This law allows the holder of a particular commercial cover (“cargo container”) to sue an infringer (a natural or legal person who illegally copies that commercial dress) for violation of Article 43(a) without registering that commercial dress with a formal body or system (as opposed to registration and application requirements for the application of other forms of intellectual property; patents). It is generally considered a “federal common law” protection for trade dress (and trademarks).  Commercial presentation is the commercial appearance of a product or service that identifies and distinguishes the origin of the good or service. It includes the different elements (such as the design and shape of materials) used to package a product or service. For example, the Hard Rock Cafe restaurant chain uses a distinctive décor that is considered a commercial dress. This appearance is protected if it serves to protect the ability to identify the source of the products as well as a trademark. Trademark law is not explicitly mentioned in the U.S. Constitution (unlike patent and copyright law); Therefore, trademark law – and thus trade dress – is applied not only at the federal level, but also at the state level. To file a complaint for counterfeit trade dress, a company must demonstrate the distinctiveness of the appearance of its product. Commercial dress is not protected against counterfeiting unless it is unique, unusual or generally recognized by the public.
The courts have found that a variety of commercial dressings are distinctive, including magazine cover formats, greeting card arrangements, seams of waitress uniforms, luggage designs, linen patterns, cereal configurations, and interior and exterior features of commercial stores. In some contexts, courts may find that distinctive colour combinations are protected from infringement, for example, where a federal court has found that the aluminum foil, blue and white packaging in which Klondike ice cream bars are packaged is part of an identifiable commercial presentation (AmBrit v. Kraft, 812 F.2d 1531 [11th Cir. 1986]). Commercial presentation is an extension of trademark protection to “design and form of materials in which a product is packaged [primarily]”. The `product configuration`, i.e. the design and shape of the product itself, can also be seen as a form of commercial presentation.  The Trade Presentation Act has four objectives. First, the law aims to protect the economic, intellectual and creative investments of companies in the distinction of their products.
Second, the law aims to preserve the goodwill and reputation often associated with the commercial presentation of a particular company and its products. Third, the act aims to promote clarity and stability in the marketplace by encouraging consumers to rely on a company`s trade dress when assessing the quality of a product. Fourth, the law aims to increase competition by requiring companies to associate their own trade dress with the value and quality of the products they sell. The trade dress may be registered with the patent inspectorate either in the main register or in the supplementary register.  Although registration is not required for legal protection, registration offers several advantages. In the main register, a registrant receives constructive nationwide use and notification that prevents others from using or registering that registrant`s trade dress (without contesting the registration).  In addition, a registrant in the main registry is granted indisputable status after five years, which eliminates many opportunities for another party to challenge the registration.  Registration in the supplementary registry allows the registrant to protect his or her trade dress abroad, although protection in the United States is much more limited than protection under the main registry.  The definition of commercial presentation is broad and covers “the overall picture of a product” and may include “characteristics such as size, shape, colour or colour combinations, texture, graphics or even certain sales techniques”. (Two Pesos, Inc. v.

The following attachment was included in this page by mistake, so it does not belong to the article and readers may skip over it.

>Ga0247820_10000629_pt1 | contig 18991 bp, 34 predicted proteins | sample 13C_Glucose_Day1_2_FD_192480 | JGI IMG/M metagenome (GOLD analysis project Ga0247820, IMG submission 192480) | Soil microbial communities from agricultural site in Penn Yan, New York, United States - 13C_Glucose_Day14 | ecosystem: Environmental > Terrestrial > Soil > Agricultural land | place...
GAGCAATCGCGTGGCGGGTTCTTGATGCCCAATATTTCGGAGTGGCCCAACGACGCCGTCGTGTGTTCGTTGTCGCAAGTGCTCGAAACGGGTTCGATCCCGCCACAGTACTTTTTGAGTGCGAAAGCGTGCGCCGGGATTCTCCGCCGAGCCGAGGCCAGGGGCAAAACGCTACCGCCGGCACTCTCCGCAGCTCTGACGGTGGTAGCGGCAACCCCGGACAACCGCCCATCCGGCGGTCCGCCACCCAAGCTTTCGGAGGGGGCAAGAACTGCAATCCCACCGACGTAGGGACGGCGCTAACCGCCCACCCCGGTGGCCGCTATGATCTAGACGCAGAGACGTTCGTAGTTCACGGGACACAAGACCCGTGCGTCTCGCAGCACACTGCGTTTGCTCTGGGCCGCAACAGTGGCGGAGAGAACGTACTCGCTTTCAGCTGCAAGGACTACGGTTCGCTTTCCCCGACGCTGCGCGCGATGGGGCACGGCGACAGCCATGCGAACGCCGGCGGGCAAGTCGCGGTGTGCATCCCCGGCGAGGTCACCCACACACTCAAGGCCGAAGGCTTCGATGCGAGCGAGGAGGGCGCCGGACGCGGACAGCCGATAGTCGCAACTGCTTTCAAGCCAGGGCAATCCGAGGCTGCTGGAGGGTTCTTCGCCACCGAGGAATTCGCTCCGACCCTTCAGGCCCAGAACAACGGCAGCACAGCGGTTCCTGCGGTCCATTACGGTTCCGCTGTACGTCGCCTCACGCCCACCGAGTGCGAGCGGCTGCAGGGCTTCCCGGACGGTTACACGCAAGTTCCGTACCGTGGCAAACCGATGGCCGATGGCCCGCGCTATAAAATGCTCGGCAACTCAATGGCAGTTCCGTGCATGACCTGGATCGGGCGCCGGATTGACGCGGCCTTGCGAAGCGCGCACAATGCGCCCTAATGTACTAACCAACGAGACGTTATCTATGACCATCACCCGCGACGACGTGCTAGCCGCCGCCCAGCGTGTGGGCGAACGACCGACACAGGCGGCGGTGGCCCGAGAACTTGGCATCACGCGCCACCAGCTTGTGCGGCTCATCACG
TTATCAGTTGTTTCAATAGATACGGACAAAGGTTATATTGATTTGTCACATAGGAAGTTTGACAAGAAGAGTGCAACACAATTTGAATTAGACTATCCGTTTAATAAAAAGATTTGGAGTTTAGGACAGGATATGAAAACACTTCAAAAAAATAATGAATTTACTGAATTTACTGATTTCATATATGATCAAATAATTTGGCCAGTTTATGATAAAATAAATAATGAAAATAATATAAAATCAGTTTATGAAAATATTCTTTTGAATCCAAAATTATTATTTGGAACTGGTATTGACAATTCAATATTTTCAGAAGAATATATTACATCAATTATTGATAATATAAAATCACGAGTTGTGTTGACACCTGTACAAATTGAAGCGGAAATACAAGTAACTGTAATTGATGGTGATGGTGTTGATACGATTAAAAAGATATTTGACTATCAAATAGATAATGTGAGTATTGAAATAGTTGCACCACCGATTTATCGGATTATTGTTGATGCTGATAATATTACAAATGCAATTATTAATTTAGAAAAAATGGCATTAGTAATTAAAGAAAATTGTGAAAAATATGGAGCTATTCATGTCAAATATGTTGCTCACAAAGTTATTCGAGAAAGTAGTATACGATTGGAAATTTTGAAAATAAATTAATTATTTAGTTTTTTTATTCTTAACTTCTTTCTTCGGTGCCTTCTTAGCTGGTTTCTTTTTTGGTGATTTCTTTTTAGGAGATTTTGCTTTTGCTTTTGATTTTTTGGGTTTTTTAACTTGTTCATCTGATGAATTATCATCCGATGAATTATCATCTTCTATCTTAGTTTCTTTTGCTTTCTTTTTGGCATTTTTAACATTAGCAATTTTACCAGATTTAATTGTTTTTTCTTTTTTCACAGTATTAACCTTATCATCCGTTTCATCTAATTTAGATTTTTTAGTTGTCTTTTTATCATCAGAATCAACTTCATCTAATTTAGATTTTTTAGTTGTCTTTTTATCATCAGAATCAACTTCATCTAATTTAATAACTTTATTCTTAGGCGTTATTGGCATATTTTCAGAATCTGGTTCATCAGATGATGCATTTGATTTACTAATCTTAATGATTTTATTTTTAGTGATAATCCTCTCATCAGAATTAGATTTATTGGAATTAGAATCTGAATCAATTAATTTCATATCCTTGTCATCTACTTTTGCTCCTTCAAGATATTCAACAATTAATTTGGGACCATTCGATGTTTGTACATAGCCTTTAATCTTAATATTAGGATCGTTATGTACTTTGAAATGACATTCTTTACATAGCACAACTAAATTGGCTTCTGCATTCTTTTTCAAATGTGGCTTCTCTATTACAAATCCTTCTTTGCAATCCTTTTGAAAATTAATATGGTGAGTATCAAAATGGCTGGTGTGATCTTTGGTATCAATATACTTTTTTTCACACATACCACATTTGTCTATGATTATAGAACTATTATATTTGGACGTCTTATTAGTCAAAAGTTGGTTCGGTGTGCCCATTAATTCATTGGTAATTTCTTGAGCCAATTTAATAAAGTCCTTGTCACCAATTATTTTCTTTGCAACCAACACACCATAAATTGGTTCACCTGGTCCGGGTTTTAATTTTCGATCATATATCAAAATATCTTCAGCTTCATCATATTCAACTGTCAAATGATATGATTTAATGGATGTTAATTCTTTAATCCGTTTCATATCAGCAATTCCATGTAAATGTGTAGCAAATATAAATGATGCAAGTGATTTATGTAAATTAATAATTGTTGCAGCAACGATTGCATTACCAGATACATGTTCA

Taco Cabana, Inc., 505 U.S. 763, 765 (1992); American Greetings, 807 F.2d to 1141; Rose Art Industries, Inc. v. Raymond Geddes & Co., 31 F. Supp.2d 367 (D.N.J. 1998)). “Lanham Law protection of product configurations extends to the overall appearance of a product, including features such as size, shape, color or color combinations, texture, graphics, or even certain sales techniques.” (Duraco Products, Inc. v. Joy Plastic Enterprises, Ltd., 40 F.3d 1431, 1439 (3d Cir.
1994)). In the United States, the Lanham Act protects trade dress if it performs the same source identification function as a trademark. It is possible to register trade dress as a trademark, but for practical reasons, most trade dress and product configurations are protected without registration under 15 USC § 1125 (a).  The physical appearance of a product, including size, shape, color, design and texture. In addition to the physical appearance of a product, commercial presentation can also refer to how a product is packaged, packaged, labelled, presented, advertised or advertised, including the use of distinctive graphics, configurations and marketing strategies. In intellectual property law, a means of counterfeiting commercial dress may arise if the commercial dress of two companies is so similar that it creates confusion among consumers. In such situations, as a rule, the company will prevail with the most established or recognizable business presentation.